In an e-mail to the campus community on February 25, Vice President for Administration Claude Rounds announced new updates to the plans for the president’s house. Following the recent meeting of the Troy Zoning Board of Appeals where a request for variance to the residential zone maximum height limitation was denied, Rounds expects that a newly revised site plan will be considered at the Troy Planning and Zoning Board hearing meeting on March 11.
The original site plan involved keeping the original building as a guest house and constructing a new building to serve as the president’s residence and for entertaining. In this plan, the location of the new building lies in the city’s R1 Zoning district, which limits the maximum building height to 24 feet. The new site plan calls for using the footprint of the current house which, being located in the City’s Institutional Zoning District, can have a building up to 50 feet tall.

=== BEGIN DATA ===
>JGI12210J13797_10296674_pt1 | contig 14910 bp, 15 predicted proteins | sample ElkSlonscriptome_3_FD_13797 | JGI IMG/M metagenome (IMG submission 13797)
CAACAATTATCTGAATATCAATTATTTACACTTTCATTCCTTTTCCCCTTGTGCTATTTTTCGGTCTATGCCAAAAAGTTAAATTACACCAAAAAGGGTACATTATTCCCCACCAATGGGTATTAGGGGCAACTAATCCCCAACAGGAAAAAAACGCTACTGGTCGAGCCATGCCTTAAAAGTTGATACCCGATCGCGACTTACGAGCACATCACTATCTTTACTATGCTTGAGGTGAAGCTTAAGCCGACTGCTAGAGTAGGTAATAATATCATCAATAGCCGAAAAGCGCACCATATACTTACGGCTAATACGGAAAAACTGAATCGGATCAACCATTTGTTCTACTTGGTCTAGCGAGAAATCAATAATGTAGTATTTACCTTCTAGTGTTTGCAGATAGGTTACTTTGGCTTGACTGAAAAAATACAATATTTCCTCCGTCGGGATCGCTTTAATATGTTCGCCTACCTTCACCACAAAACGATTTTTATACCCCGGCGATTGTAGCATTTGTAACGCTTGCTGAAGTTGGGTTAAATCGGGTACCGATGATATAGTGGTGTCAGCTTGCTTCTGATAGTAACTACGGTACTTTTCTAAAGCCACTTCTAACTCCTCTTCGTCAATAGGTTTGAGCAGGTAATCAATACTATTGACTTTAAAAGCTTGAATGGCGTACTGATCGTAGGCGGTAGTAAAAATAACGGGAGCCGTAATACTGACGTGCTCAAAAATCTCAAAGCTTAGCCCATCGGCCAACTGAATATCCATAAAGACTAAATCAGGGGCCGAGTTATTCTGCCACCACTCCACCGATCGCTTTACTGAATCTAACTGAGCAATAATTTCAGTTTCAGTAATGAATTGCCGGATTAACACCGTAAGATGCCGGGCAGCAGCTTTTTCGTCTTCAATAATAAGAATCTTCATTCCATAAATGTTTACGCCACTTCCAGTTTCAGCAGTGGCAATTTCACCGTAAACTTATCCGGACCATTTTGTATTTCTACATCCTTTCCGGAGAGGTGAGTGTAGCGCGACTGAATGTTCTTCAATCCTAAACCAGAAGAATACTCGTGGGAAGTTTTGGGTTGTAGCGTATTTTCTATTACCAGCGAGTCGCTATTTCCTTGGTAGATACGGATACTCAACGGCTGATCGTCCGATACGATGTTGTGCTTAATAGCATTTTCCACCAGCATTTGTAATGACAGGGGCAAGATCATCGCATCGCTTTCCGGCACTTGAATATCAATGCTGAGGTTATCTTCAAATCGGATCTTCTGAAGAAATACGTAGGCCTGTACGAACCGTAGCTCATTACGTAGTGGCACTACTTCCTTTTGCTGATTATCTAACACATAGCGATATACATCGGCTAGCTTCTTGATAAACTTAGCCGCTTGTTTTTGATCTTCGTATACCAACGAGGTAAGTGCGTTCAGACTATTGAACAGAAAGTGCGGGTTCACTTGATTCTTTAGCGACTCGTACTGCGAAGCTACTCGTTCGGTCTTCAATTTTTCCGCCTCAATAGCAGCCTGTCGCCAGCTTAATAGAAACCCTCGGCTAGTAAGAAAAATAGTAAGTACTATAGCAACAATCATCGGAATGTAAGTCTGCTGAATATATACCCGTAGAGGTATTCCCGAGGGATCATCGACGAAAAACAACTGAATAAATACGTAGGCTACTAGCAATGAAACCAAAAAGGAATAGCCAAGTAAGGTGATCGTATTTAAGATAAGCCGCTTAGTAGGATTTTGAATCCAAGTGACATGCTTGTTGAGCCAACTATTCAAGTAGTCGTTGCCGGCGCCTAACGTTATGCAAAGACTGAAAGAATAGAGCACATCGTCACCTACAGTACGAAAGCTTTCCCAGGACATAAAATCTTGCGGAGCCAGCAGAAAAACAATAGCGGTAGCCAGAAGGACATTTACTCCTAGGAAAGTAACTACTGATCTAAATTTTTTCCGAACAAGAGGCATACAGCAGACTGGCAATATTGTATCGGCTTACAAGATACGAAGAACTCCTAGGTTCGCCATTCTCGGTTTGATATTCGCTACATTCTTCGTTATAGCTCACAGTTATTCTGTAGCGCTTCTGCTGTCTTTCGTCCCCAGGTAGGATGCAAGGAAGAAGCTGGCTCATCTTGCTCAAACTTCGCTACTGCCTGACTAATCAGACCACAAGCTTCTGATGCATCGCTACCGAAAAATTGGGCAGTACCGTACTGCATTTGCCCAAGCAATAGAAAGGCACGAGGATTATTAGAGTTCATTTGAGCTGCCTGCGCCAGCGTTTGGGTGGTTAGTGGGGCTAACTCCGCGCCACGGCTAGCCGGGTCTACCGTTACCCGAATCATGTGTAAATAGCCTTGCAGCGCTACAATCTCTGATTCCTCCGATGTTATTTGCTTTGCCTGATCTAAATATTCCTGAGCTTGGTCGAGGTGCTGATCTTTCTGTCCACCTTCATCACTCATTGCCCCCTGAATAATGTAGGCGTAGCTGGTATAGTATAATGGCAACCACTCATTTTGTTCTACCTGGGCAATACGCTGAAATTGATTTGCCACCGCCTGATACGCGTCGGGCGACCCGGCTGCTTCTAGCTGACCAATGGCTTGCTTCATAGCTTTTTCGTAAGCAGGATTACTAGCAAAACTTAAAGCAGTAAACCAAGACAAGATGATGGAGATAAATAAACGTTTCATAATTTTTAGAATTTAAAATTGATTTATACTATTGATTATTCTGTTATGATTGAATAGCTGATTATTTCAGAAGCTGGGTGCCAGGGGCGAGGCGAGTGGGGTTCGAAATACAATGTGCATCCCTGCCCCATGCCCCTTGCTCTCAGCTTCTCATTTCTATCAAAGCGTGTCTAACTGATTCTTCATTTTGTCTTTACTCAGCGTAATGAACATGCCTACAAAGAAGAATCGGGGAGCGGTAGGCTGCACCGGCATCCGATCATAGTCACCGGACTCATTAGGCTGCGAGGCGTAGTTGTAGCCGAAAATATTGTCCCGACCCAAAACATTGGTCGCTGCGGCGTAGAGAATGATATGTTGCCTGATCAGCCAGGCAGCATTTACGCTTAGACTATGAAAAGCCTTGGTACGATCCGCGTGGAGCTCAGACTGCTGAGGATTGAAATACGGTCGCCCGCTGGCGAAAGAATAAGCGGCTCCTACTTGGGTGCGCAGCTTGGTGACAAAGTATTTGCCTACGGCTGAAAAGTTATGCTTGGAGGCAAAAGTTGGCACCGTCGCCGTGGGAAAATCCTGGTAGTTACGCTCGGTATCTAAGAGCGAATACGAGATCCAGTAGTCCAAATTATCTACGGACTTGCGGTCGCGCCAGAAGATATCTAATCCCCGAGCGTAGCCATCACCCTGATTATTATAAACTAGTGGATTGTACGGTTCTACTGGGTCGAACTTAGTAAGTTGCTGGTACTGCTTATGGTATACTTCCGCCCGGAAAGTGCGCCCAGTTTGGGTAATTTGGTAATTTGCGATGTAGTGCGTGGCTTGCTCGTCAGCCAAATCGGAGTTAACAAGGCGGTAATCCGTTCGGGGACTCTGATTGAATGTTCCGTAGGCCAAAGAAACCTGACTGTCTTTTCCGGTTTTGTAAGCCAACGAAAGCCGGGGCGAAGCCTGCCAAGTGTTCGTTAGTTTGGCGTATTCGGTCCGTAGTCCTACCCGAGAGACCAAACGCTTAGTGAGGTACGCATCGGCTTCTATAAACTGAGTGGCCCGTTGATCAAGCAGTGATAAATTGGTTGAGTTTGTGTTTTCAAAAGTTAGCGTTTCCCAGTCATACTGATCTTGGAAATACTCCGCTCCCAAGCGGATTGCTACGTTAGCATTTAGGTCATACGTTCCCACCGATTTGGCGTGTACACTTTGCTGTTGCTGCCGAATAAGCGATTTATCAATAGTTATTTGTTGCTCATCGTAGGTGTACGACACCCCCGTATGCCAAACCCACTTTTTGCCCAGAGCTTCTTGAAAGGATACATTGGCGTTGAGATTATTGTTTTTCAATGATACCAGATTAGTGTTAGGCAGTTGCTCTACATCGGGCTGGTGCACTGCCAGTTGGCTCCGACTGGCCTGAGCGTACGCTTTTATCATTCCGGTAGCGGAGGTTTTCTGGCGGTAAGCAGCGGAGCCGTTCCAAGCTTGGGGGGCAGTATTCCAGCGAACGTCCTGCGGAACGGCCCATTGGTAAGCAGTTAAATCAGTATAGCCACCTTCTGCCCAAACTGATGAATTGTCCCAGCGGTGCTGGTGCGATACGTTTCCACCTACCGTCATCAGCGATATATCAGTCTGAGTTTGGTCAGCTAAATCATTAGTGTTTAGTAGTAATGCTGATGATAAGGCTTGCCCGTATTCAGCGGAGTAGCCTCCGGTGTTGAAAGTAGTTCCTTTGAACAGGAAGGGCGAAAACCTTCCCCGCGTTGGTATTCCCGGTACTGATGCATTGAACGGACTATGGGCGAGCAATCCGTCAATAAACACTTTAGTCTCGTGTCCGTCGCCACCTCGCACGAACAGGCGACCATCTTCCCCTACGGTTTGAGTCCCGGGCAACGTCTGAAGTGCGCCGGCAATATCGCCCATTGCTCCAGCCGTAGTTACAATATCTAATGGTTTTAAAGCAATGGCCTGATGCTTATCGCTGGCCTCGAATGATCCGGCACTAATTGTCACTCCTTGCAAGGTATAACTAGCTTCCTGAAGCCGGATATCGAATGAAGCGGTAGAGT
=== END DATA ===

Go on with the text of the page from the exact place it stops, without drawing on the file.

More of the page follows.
In considering alternatives to the original design, Rounds stated that “We determined that the best location for the new house was essentially the same footprint and same location on the parcel as the existing president’s house.” The new building will be two stories high and have approximately 9,600 square feet of living space. While the size of the residential space is about the same as in the old building, Rounds stated that “… the difference between the area of the current house and … the new house is really the additional program space that is being added to facilitate increased use of the home and residence for Rensselaer activities and Rensselaer events involving faculty and student receptions, dinners, visits from donors and dignitaries.”
Pending approval by the Troy Zoning Board at their upcoming meeting, Rounds plans to start construction once requirements for a building permit are satisfied. Due to the bedrock underneath the existing structure, Rounds expects that blasting of the rocks will be required to facilitate excavation for a new basement and stated that the work will be in compliance with City of Troy requirements and standards for the procedure.
Although plans are still in the development stage, Rounds expressed that “… it is certainly the intent to incorporate sustainable design features into the house.” Temporary housing for President Shirley Ann Jackson has not yet been determined.